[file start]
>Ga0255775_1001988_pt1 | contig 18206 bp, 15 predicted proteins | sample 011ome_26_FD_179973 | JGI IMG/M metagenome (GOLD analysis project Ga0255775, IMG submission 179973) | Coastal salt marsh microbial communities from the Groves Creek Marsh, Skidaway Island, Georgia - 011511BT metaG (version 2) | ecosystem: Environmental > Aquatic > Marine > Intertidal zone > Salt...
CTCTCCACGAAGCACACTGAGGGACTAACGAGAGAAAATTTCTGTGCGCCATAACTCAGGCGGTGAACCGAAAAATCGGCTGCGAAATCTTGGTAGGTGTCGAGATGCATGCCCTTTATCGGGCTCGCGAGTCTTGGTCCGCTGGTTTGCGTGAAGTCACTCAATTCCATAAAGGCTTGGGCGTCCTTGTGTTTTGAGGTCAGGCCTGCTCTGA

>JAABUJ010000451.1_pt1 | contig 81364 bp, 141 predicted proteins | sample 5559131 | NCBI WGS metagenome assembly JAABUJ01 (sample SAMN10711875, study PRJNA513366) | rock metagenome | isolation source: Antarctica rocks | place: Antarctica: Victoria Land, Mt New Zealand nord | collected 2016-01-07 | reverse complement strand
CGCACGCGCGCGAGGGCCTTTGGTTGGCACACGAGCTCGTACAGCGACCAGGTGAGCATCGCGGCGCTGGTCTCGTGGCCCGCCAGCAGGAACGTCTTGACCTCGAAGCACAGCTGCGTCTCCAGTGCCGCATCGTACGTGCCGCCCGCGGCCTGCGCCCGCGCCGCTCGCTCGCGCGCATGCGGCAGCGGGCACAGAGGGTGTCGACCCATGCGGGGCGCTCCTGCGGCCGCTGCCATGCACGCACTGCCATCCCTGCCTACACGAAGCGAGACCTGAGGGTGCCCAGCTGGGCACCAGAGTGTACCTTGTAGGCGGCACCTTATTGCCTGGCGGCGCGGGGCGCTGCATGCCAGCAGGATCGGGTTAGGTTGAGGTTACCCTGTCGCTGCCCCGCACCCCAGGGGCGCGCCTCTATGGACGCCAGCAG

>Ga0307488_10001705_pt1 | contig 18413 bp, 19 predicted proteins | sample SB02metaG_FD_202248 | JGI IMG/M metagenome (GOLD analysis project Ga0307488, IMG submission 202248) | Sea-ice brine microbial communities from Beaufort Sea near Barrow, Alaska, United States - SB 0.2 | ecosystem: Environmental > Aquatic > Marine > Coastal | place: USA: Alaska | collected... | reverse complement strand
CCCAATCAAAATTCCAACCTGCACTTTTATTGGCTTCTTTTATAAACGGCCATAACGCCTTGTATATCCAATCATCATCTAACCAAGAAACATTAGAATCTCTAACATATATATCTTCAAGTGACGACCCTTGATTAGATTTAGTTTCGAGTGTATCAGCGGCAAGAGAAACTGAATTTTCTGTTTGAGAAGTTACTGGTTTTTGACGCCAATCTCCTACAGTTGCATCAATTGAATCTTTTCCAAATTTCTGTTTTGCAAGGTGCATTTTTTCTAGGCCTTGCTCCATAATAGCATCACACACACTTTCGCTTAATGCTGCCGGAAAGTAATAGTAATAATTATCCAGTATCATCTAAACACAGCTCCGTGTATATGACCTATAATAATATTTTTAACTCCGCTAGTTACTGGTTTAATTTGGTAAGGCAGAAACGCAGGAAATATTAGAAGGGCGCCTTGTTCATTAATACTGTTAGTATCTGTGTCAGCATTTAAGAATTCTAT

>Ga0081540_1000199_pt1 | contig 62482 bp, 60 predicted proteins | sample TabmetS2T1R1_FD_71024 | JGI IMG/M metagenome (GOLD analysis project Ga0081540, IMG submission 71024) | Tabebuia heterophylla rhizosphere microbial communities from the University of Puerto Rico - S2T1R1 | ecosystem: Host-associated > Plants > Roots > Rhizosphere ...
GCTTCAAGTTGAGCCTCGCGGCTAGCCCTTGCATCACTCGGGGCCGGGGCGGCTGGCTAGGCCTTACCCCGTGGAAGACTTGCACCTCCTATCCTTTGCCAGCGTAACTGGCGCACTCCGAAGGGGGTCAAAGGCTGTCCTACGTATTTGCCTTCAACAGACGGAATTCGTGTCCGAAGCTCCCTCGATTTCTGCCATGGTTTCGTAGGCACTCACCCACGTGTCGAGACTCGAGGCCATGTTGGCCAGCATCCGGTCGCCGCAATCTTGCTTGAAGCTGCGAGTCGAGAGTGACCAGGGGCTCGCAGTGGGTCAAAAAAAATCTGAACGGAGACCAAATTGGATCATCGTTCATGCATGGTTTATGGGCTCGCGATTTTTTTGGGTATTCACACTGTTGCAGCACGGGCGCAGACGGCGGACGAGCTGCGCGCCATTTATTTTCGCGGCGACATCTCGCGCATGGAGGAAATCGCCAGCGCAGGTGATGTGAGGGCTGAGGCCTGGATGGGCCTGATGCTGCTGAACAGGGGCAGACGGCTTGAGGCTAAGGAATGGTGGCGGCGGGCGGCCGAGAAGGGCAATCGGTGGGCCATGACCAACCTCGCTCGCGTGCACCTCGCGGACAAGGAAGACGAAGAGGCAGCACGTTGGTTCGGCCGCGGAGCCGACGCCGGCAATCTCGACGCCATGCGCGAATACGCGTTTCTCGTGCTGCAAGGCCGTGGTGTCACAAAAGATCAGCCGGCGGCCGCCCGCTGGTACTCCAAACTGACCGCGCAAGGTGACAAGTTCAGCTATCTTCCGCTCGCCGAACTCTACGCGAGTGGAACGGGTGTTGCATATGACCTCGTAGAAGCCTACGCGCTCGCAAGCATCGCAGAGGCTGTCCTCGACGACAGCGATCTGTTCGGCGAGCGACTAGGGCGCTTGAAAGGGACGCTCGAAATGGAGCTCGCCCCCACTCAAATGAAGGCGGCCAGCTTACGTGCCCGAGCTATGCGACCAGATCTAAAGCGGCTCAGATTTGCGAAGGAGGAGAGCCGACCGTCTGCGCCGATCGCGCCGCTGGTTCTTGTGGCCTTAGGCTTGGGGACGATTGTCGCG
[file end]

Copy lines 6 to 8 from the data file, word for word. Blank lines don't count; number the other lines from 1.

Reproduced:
CCCAATCAAAATTCCAACCTGCACTTTTATTGGCTTCTTTTATAAACGGCCATAACGCCTTGTATATCCAATCATCATCTAACCAAGAAACATTAGAATCTCTAACATATATATCTTCAAGTGACGACCCTTGATTAGATTTAGTTTCGAGTGTATCAGCGGCAAGAGAAACTGAATTTTCTGTTTGAGAAGTTACTGGTTTTTGACGCCAATCTCCTACAGTTGCATCAATTGAATCTTTTCCAAATTTCTGTTTTGCAAGGTGCATTTTTTCTAGGCCTTGCTCCATAATAGCATCACACACACTTTCGCTTAATGCTGCCGGAAAGTAATAGTAATAATTATCCAGTATCATCTAAACACAGCTCCGTGTATATGACCTATAATAATATTTTTAACTCCGCTAGTTACTGGTTTAATTTGGTAAGGCAGAAACGCAGGAAATATTAGAAGGGCGCCTTGTTCATTAATACTGTTAGTATCTGTGTCAGCATTTAAGAATTCTAT

>Ga0081540_1000199_pt1 | contig 62482 bp, 60 predicted proteins | sample TabmetS2T1R1_FD_71024 | JGI IMG/M metagenome (GOLD analysis project Ga0081540, IMG submission 71024) | Tabebuia heterophylla rhizosphere microbial communities from the University of Puerto Rico - S2T1R1 | ecosystem: Host-associated > Plants > Roots > Rhizosphere ...
GCTTCAAGTTGAGCCTCGCGGCTAGCCCTTGCATCACTCGGGGCCGGGGCGGCTGGCTAGGCCTTACCCCGTGGAAGACTTGCACCTCCTATCCTTTGCCAGCGTAACTGGCGCACTCCGAAGGGGGTCAAAGGCTGTCCTACGTATTTGCCTTCAACAGACGGAATTCGTGTCCGAAGCTCCCTCGATTTCTGCCATGGTTTCGTAGGCACTCACCCACGTGTCGAGACTCGAGGCCATGTTGGCCAGCATCCGGTCGCCGCAATCTTGCTTGAAGCTGCGAGTCGAGAGTGACCAGGGGCTCGCAGTGGGTCAAAAAAAATCTGAACGGAGACCAAATTGGATCATCGTTCATGCATGGTTTATGGGCTCGCGATTTTTTTGGGTATTCACACTGTTGCAGCACGGGCGCAGACGGCGGACGAGCTGCGCGCCATTTATTTTCGCGGCGACATCTCGCGCATGGAGGAAATCGCCAGCGCAGGTGATGTGAGGGCTGAGGCCTGGATGGGCCTGATGCTGCTGAACAGGGGCAGACGGCTTGAGGCTAAGGAATGGTGGCGGCGGGCGGCCGAGAAGGGCAATCGGTGGGCCATGACCAACCTCGCTCGCGTGCACCTCGCGGACAAGGAAGACGAAGAGGCAGCACGTTGGTTCGGCCGCGGAGCCGACGCCGGCAATCTCGACGCCATGCGCGAATACGCGTTTCTCGTGCTGCAAGGCCGTGGTGTCACAAAAGATCAGCCGGCGGCCGCCCGCTGGTACTCCAAACTGACCGCGCAAGGTGACAAGTTCAGCTATCTTCCGCTCGCCGAACTCTACGCGAGTGGAACGGGTGTTGCATATGACCTCGTAGAAGCCTACGCGCTCGCAAGCATCGCAGAGGCTGTCCTCGACGACAGCGATCTGTTCGGCGAGCGACTAGGGCGCTTGAAAGGGACGCTCGAAATGGAGCTCGCCCCCACTCAAATGAAGGCGGCCAGCTTACGTGCCCGAGCTATGCGACCAGATCTAAAGCGGCTCAGATTTGCGAAGGAGGAGAGCCGACCGTCTGCGCCGATCGCGCCGCTGGTTCTTGTGGCCTTAGGCTTGGGGACGATTGTCGCG